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  • Writer's pictureFootsteps Counseling

2% or less: Is psychiatric diagnosis right for me?

What's the point of getting a diagnosis?

Stop. Freeze. Do not enter. Do not pass Go without collecting $200.

This isn't advice. I'm not here to suggest that you're doing anything right, wrong, or sideways. What you're about to read is one therapist's opinion on the concept of diagnosis. And we all know, opinions are like buttholes….

Why get a diagnosis? For me, the answer is, of course, complicated.

Here are some easy reasons you WOULD get a psychiatric diagnosis:

  1. You're seeking therapy using your insurance coverage, which requires your therapist to diagnose you so insurance will pay the bill.

  2. You have a condition, such as ADHD, that requires a formal diagnosis so that you can receive medication to help reduce symptoms.

  3. You, like me, thrive with having "answers" or "explanations" to what is going on with you.


Caveat: In my last post I talked about owning the label of Chronically Ill Therapist. I spent over a year seeking treatment for intense pain. It took several doctors, countless tests, and an organized spreadsheet created by a neurotic Virgo (me) for a doctor to finally explain what I am experiencing. Personally, until someone could give it a label, I questioned whether I was crazy, if my pain was real, and if I would ever feel better. Having a label and a plan of attack helped me take some of my power back.


Like the ingredients list on a package, a diagnosis helps myself and others understand what's going on inside. For some, a mental health diagnosis might be the first thing listed. For others, it might fall behind "Contains 2% or less of...."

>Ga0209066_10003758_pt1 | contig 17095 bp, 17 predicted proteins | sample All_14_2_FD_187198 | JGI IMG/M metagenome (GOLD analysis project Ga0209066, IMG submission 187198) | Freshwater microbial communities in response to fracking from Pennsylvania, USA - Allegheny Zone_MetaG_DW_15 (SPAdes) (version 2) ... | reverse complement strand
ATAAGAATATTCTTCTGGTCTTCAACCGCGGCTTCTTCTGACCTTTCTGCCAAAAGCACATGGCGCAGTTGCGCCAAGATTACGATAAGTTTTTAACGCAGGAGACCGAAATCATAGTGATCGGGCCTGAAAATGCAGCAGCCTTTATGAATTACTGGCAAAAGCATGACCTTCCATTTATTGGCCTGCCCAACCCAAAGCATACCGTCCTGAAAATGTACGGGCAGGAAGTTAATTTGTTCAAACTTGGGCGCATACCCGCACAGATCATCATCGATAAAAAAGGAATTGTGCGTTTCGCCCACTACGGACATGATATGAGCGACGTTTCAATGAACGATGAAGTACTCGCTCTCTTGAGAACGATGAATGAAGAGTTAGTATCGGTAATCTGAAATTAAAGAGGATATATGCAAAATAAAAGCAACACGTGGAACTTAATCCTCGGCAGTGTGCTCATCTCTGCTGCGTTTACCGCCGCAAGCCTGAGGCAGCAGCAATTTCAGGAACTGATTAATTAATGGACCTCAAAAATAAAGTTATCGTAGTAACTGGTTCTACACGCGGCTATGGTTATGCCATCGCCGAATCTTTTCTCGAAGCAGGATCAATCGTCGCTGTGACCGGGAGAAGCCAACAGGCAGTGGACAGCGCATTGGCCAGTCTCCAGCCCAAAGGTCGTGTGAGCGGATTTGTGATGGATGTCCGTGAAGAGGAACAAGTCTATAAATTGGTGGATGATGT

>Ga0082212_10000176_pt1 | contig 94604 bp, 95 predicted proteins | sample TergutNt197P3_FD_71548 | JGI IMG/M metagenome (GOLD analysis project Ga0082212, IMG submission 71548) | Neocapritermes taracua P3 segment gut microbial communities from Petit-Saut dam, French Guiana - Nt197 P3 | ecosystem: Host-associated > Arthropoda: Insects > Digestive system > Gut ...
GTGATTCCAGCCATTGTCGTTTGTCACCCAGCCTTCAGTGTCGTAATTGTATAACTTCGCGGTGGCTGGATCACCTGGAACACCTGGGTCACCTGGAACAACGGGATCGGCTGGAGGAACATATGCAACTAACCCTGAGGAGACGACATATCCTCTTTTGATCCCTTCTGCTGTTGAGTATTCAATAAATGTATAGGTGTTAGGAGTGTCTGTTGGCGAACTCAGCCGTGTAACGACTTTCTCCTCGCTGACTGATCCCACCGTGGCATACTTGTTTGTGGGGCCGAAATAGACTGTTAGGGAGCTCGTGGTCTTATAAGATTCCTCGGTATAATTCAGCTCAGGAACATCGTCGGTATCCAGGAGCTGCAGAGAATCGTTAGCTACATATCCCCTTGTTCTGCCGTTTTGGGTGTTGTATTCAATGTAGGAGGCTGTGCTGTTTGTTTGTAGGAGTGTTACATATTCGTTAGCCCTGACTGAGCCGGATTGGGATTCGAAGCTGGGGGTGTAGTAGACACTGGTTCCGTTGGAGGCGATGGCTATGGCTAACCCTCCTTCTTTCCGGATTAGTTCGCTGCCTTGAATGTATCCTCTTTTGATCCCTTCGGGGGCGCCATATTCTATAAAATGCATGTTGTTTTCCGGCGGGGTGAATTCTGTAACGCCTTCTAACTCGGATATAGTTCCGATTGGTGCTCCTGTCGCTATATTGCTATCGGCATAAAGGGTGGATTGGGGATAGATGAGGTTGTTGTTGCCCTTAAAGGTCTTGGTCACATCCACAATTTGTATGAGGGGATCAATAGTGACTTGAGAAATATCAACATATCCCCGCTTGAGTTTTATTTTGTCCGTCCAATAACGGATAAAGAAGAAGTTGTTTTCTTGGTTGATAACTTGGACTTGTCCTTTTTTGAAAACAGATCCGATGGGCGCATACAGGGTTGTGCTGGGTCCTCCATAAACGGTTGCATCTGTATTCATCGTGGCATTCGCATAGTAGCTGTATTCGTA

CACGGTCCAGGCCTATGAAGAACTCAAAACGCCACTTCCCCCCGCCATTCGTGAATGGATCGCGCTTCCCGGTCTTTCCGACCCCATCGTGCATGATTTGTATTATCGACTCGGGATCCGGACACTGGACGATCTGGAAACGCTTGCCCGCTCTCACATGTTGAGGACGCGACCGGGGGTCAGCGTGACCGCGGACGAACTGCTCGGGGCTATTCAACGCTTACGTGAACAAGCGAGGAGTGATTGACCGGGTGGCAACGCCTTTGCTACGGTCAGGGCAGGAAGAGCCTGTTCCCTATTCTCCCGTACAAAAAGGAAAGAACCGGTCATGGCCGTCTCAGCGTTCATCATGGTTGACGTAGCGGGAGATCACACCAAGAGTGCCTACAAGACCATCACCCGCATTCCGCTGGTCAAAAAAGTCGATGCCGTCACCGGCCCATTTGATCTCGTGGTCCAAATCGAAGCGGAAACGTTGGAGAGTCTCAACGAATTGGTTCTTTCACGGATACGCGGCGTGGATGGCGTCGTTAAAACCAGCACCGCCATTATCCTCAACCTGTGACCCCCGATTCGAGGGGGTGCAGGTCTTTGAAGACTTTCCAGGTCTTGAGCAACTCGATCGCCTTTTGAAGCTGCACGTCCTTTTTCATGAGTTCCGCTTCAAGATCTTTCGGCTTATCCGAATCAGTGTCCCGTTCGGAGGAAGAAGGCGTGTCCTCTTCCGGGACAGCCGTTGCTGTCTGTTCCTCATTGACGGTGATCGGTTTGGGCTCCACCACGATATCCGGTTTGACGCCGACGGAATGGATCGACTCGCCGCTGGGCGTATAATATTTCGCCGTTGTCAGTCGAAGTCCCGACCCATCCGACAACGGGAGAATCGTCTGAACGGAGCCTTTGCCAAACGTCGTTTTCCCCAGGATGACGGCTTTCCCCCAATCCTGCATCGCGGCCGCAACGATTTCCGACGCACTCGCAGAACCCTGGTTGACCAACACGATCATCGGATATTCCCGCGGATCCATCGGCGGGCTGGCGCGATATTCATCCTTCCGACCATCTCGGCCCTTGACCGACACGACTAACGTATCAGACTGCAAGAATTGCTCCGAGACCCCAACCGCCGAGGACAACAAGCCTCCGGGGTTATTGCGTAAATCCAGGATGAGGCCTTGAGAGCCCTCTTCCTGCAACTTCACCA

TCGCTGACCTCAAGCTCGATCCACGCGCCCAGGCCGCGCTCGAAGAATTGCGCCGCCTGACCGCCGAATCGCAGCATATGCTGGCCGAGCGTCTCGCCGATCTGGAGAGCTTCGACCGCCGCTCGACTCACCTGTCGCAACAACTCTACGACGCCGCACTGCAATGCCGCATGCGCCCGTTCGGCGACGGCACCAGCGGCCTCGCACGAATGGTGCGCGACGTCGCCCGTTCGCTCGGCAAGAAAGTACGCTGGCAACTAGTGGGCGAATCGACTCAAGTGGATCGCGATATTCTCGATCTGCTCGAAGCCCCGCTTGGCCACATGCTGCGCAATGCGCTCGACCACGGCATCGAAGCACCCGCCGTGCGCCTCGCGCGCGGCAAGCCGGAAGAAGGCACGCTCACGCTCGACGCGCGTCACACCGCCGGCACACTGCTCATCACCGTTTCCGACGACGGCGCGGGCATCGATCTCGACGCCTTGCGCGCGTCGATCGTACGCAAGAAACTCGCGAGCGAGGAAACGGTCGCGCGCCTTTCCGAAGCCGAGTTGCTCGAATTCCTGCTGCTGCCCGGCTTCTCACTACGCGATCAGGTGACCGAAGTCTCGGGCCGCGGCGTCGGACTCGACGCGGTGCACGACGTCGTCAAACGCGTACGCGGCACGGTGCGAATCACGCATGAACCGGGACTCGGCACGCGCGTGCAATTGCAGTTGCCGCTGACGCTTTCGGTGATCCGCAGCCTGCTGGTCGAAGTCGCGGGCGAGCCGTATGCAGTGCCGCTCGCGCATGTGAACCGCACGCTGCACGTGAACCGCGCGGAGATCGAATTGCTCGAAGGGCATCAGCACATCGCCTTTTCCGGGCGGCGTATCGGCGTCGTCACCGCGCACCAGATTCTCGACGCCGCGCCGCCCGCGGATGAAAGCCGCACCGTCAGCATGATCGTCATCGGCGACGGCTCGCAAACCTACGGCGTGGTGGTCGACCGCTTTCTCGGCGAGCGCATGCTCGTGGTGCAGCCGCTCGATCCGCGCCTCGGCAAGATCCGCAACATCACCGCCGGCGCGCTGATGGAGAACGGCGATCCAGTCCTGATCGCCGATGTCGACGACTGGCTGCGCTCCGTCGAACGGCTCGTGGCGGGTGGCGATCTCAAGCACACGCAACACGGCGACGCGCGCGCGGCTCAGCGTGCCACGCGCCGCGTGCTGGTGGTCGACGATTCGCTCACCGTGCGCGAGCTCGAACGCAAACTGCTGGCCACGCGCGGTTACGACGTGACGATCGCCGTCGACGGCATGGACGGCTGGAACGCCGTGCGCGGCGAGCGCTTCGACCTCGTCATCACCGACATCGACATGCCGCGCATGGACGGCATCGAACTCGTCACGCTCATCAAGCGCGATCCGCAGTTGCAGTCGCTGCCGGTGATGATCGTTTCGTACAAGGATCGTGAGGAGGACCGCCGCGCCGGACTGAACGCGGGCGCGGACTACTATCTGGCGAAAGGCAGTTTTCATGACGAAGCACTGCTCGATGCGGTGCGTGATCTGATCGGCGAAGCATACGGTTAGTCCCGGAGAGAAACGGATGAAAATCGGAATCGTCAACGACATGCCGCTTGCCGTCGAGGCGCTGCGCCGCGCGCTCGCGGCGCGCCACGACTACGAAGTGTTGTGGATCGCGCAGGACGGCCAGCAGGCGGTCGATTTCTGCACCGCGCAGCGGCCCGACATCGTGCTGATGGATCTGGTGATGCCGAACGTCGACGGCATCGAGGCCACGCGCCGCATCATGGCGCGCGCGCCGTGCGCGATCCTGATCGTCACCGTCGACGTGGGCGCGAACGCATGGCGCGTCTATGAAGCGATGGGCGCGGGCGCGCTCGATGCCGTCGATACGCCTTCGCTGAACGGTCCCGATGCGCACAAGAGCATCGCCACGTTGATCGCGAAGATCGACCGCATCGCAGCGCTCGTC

Here are some reasons you WOULD NOT get a diagnosis:

  1. You do not feel having the suspected label confirmed would change anything. Diagnoses like Major Depression do not necessarily change how any practitioner would treat your symptoms. With or without the label, people who are experiencing symptoms of depression are commonly treated with the same types of medication.

  2. Your career or lifestyle does not support a diagnosis. I often hear this from people with security clearance, military careers, or people in the public eye.

  3. You simply do not want any label defining you in any way.

Lastly, I must acknowledge that treating psychological conditions with medication is a relatively new science. To say that we get it right all the time is absurd, especially because many diagnoses meld into each other and it is hard to ever be 100% certain. Add to that that our manual for diagnosis, the DSM-V, was historically written by white men in response to conditions based on western-centric culture and, yeah. We have a ways to go.

Cute monster winking and encouraging reader, "you do you."

In the end, sometimes a diagnosis is helpful, sometimes not. I encourage everyone to consider all the angles and make the best choice for your individual life.

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